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Voting an important tool in fraud prevention

This column shouldn’t have to be about encouraging people to vote.

Hey, it’s been done. Anyone over the age of 18 and able to read knows the words by heart:

our veterans died for our right to vote, it’s the lifeblood of our American democracy, everyone votes in other countries even when there’s only one crooked party on the ballot, etc. It’s a stirring message. But column space is a precious thing (especially when there’s so much about Alabama politics to whine about), and it’s not like “Vote! Please! For the love of God!” hasn’t been written a hundred times before.

Perhaps the reason it’s been written a hundred times, however, is that it’s still not getting through. I’ve been fortunate enough to cover two elections now for the Times, and in all four of the Marengo County polling places I’ve walked into–two in Demopolis for the January special Senate election and two in Linden for last Tuesday’s House election–I’ve found the poll workers very busy…reading magazines, doing crossword puzzles, and generally getting a lot of exercise out of their thumb’s “twiddle” muscles.

Yes, those two elections (the first of which was decided before the polls opened and the second of which involved less-populated sections of Marengo County) aren’t completely indicative of the region’s interest in voting, or lack thereof. But regardless, whenever the percentage of voters that make the polls that day is less than the percentage that make the Church’s Chicken, it’s an embarrassment.

So here’s five reasons, which you hopefully have not heard before, why Black Belt residents really should vote before they worry about that 2-piece meal with biscuit and potatoes:

1. Voting’s crucial everywhere, of course. But when it comes to the Black Belt, it’s literally a matter of life and death.

There’s too much poverty, too little health care, just plain too much that needs to be fixed for the Black Belt’s representation to be chosen carelessly. The fewer and fewer votes get cast, the more and more likely it becomes for a politician to make office not through an overall consensus of the people, but by the fervor of one devoted subsection of the people.

And when an elected official has to answer to only that one subsection, everyone else loses. The Black Belt has too steep an uphill climb already to risk leadership that’s pre-committed to only climbing the hill halfway.

2. Voting can extend one’s lunch break by a good forty-five minutes or more with the right spin. “Where have you been?” usually doesn’t carry much weight in the face of “Well, my grandfather risked his life in Japan 60 years ago for me to be able to vote today, so I kind of felt I owed it to him. Hope that’s OK with you.”

3. 7 a.m. to 7 p.m. is a long, long time with nothing to do but tackle the Reader’s Digest. You only get to answer “It Pays to Enrich Your Word Power” once, you know. The poll workers I’ve talked to have admitted that when you show up to vote, you’re doing them the favor of livening up what might be a slow afternoon. But more importantly, you’re also only showing the respect their time and effort deserve. If they can spend 12-plus straight hours at the polling place, we can be there for a quick few minutes.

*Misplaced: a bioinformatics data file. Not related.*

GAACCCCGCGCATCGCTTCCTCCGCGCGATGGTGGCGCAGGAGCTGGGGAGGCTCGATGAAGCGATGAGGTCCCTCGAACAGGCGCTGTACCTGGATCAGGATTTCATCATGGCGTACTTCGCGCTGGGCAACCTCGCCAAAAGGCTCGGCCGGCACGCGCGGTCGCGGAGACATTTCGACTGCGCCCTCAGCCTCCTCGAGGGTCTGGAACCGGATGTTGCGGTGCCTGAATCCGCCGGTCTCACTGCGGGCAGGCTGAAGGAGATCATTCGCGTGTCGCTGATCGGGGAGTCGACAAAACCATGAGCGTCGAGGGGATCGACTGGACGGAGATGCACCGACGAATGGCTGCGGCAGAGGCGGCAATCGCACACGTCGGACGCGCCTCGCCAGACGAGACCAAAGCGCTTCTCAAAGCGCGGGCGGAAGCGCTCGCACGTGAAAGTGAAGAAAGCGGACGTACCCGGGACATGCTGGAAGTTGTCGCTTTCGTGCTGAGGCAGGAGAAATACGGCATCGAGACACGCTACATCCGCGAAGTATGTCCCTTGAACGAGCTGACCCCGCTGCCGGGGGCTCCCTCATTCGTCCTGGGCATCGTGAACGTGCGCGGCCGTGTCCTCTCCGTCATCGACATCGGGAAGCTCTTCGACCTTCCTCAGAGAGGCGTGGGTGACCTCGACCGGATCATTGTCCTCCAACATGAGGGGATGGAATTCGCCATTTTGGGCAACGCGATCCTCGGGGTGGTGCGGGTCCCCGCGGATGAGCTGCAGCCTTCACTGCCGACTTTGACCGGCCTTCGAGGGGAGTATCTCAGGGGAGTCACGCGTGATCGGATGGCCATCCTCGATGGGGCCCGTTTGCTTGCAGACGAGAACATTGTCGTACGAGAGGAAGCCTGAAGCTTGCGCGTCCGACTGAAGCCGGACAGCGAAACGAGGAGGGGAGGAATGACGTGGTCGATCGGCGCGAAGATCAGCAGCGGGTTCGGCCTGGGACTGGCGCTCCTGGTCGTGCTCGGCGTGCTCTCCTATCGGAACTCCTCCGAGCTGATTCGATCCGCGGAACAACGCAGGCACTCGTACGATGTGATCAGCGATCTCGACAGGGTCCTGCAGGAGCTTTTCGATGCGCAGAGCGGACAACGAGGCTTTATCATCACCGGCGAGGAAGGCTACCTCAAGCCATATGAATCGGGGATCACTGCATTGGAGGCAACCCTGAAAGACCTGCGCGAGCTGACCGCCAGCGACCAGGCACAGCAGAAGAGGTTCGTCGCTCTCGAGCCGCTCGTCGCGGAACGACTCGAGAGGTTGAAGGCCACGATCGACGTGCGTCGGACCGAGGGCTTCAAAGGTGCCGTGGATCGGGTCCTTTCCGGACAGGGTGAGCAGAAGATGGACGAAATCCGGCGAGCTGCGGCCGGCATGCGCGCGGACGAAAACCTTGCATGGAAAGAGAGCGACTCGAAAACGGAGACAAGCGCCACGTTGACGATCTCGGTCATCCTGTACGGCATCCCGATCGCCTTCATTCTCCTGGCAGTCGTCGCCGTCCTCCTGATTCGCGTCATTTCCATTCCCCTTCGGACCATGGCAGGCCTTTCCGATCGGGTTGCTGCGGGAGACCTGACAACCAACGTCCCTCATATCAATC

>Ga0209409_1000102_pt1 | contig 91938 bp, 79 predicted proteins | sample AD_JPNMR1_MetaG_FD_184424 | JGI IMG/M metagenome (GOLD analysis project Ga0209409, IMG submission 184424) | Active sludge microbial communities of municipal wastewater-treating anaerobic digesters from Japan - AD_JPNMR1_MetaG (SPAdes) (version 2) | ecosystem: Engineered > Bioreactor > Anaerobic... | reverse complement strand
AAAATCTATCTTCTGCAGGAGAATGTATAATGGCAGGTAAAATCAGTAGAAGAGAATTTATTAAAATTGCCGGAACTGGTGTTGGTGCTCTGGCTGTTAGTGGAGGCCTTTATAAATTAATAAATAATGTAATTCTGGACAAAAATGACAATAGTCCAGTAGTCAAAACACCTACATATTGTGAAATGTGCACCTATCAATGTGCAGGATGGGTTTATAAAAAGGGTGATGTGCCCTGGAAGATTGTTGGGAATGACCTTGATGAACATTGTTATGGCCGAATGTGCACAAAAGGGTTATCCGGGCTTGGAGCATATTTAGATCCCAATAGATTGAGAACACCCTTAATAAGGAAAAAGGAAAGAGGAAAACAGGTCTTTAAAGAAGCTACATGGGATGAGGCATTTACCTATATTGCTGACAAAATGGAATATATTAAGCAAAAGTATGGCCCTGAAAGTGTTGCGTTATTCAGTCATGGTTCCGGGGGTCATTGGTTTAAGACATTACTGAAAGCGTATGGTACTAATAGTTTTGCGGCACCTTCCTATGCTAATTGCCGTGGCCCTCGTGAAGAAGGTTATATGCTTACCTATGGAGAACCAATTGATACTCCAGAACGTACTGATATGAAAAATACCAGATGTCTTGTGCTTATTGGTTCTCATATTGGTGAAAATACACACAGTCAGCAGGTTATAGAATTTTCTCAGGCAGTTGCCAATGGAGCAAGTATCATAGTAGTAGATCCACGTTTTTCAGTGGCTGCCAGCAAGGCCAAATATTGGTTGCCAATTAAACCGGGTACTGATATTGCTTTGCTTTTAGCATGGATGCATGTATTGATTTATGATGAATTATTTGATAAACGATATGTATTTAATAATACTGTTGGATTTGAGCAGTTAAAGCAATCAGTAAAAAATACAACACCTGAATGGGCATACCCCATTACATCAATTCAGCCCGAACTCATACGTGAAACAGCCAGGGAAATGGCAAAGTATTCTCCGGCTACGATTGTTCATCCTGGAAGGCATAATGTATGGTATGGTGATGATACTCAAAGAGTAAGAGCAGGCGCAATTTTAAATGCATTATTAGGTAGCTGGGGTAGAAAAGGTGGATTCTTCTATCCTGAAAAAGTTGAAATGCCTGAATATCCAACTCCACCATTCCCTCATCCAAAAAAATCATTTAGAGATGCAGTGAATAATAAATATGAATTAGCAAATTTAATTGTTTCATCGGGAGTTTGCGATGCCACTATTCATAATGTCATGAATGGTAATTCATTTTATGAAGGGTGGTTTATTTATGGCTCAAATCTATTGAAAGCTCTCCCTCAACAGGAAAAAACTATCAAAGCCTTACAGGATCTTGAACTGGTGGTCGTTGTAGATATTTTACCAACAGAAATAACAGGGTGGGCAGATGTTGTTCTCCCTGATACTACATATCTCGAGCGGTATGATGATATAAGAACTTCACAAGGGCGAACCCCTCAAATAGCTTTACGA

4. By voting, if your candidate loses you’ve earned the right to complain. You had your say and did your part, so if you have a gripe about the winner’s voting record, public speaking habits, fashion sense, or bad hair, by all means: let fly. By not voting, if your candidate loses you’ve earned the right to just shut up already. You’ve had your chance to do something and say something and didn’t. People who don’t vote and complain about the election’s outcome are the same people who barely look at a menu, order a sandwich with mayonnaise, and then send it back when they find out there’s mayonnaise on it. Ask someone you know who’s waited a table or worked in a kitchen about these people sometime.

5. The voting fraud issue. Now, I don’t know if fraud’s going on in the Black Belt or not. Whether those stacks of absentee ballots piling up in the Hale and Perry boxes are the product of legal encouragement or illegal thievery, I’m not in the position to say. But it’s only natural to be concerned when the absentee numbers produced election after election are so violently out-of-whack with the numbers produced by elections everywhere else in the state.

And that concern makes voting all the more critical. If there’s not any fraud, great! You’ve still done your duty to your country and community.

If there is fraud, though, there’s no simpler, easier way to fight it than to vote. By voting you tell the powers-that-be that you care about the election. By voting, you may cancel out someone else’s fraudulent vote (sad, yes, but better than the alternative). By voting, you tell anyone who might be rigging the process that you aren’t going to be intimidated into staying home. Anyone who skips their vote because they believe the election might be stolen is the Black Belt equivalent of the New Yorker watching calmly as a purse-snatcher sprints by with an old lady’s life savings.

Again, it’s quite possible nothing funny’s going on. But why not vote and know that, if there is, you’ve done something to fight it? Isn’t that better in every way than automatically knowing you might have done nothing in the face of a crime against your friends and neighbors?

It is, and that’s reason enough to write it for a hundred-and-first time: Please, get out and vote.

Jerry Hinnen is a staff writer for the Demopolis Times. He can be reached at jerry.hinnen@demopolistimes.com or by calling 334-289-4017.